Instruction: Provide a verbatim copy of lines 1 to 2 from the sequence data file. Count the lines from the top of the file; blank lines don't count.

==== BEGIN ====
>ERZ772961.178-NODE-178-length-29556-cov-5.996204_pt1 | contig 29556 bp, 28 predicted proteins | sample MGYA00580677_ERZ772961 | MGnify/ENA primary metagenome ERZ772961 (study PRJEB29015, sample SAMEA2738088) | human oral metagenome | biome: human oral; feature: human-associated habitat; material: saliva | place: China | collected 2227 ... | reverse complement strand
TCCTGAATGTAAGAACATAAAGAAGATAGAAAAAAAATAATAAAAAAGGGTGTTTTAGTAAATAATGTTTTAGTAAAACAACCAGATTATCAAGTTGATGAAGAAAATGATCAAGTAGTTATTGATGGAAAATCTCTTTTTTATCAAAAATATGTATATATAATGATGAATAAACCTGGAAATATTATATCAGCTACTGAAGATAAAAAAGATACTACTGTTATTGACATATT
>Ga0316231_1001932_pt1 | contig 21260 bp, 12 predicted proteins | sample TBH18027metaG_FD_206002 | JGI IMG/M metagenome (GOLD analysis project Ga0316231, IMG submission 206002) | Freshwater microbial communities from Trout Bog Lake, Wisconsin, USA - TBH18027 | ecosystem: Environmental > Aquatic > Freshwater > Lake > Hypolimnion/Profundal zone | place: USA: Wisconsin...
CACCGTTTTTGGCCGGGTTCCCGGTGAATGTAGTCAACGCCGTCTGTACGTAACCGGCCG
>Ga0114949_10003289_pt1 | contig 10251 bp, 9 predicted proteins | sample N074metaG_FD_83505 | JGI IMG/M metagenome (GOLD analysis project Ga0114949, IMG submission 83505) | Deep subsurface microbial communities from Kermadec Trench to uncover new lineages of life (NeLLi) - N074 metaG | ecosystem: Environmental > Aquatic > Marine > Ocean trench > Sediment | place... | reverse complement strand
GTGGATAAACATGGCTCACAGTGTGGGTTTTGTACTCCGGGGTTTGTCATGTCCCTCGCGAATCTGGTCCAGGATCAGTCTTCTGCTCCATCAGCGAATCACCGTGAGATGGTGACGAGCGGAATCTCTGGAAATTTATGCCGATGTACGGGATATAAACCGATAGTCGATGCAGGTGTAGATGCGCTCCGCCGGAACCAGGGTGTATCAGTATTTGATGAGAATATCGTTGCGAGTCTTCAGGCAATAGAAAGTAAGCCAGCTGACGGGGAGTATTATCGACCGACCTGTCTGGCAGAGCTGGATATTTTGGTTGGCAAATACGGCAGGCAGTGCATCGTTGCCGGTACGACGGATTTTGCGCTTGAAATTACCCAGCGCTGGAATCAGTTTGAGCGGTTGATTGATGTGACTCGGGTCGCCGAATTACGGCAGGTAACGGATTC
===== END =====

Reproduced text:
>ERZ772961.178-NODE-178-length-29556-cov-5.996204_pt1 | contig 29556 bp, 28 predicted proteins | sample MGYA00580677_ERZ772961 | MGnify/ENA primary metagenome ERZ772961 (study PRJEB29015, sample SAMEA2738088) | human oral metagenome | biome: human oral; feature: human-associated habitat; material: saliva | place: China | collected 2227 ... | reverse complement strand
TCCTGAATGTAAGAACATAAAGAAGATAGAAAAAAAATAATAAAAAAGGGTGTTTTAGTAAATAATGTTTTAGTAAAACAACCAGATTATCAAGTTGATGAAGAAAATGATCAAGTAGTTATTGATGGAAAATCTCTTTTTTATCAAAAATATGTATATATAATGATGAATAAACCTGGAAATATTATATCAGCTACTGAAGATAAAAAAGATACTACTGTTATTGACATATT